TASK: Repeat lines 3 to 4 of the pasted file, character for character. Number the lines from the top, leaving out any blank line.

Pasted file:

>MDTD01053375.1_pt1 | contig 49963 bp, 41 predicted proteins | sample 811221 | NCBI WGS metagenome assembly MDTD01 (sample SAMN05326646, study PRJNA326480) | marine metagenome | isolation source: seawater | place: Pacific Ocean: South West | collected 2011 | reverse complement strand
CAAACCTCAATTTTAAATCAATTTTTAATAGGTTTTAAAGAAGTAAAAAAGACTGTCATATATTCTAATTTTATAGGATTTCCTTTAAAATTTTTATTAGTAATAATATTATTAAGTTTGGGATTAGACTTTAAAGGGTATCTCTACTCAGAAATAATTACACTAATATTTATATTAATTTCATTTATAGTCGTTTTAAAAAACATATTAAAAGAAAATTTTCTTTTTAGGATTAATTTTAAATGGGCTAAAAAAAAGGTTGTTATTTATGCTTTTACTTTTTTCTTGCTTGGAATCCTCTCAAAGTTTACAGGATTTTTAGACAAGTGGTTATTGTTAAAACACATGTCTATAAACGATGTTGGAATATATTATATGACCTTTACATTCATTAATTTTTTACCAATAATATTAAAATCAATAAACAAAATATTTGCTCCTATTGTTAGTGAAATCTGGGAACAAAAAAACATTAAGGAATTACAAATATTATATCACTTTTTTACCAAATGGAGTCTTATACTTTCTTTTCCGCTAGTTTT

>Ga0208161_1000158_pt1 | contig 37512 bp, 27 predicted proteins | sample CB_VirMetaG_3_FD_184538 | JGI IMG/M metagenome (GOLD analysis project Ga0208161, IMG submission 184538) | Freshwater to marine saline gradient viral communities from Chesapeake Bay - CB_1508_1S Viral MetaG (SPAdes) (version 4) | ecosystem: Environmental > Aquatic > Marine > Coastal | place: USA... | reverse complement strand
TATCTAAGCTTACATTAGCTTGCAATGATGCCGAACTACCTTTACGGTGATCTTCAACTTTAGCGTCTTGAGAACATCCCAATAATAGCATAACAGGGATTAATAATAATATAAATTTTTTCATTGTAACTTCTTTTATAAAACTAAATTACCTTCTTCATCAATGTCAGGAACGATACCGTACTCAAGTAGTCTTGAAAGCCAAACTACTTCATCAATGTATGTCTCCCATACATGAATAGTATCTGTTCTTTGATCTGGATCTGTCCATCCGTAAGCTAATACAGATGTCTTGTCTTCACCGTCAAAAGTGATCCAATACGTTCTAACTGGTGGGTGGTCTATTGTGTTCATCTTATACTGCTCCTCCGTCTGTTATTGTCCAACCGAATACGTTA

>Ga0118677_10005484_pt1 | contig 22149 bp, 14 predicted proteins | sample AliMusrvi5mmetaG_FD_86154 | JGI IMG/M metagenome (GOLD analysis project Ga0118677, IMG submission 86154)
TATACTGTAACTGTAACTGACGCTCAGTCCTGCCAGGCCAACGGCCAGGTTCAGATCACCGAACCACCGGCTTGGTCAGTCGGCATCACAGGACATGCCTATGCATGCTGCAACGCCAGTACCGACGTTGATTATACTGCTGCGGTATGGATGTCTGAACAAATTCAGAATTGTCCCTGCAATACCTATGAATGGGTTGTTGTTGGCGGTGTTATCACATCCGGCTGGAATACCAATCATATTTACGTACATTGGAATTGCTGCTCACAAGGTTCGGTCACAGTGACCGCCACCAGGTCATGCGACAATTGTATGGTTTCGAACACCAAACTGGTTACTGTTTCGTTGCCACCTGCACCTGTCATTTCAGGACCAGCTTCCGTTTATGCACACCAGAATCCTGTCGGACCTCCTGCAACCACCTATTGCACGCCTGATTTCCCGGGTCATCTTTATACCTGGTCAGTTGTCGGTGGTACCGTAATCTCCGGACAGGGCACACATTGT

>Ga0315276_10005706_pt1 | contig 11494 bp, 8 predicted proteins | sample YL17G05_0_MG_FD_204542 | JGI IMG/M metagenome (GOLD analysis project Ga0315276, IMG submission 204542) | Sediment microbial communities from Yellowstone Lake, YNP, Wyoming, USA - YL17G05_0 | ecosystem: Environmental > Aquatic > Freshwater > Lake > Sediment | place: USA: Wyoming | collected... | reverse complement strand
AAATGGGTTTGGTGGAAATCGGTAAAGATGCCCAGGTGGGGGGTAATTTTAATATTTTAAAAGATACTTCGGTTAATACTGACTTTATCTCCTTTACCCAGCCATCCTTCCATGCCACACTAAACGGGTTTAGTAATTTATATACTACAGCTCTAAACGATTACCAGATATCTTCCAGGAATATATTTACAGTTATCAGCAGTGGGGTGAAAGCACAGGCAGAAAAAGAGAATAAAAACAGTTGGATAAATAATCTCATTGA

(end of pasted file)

>Ga0208161_1000158_pt1 | contig 37512 bp, 27 predicted proteins | sample CB_VirMetaG_3_FD_184538 | JGI IMG/M metagenome (GOLD analysis project Ga0208161, IMG submission 184538) | Freshwater to marine saline gradient viral communities from Chesapeake Bay - CB_1508_1S Viral MetaG (SPAdes) (version 4) | ecosystem: Environmental > Aquatic > Marine > Coastal | place: USA... | reverse complement strand
TATCTAAGCTTACATTAGCTTGCAATGATGCCGAACTACCTTTACGGTGATCTTCAACTTTAGCGTCTTGAGAACATCCCAATAATAGCATAACAGGGATTAATAATAATATAAATTTTTTCATTGTAACTTCTTTTATAAAACTAAATTACCTTCTTCATCAATGTCAGGAACGATACCGTACTCAAGTAGTCTTGAAAGCCAAACTACTTCATCAATGTATGTCTCCCATACATGAATAGTATCTGTTCTTTGATCTGGATCTGTCCATCCGTAAGCTAATACAGATGTCTTGTCTTCACCGTCAAAAGTGATCCAATACGTTCTAACTGGTGGGTGGTCTATTGTGTTCATCTTATACTGCTCCTCCGTCTGTTATTGTCCAACCGAATACGTTA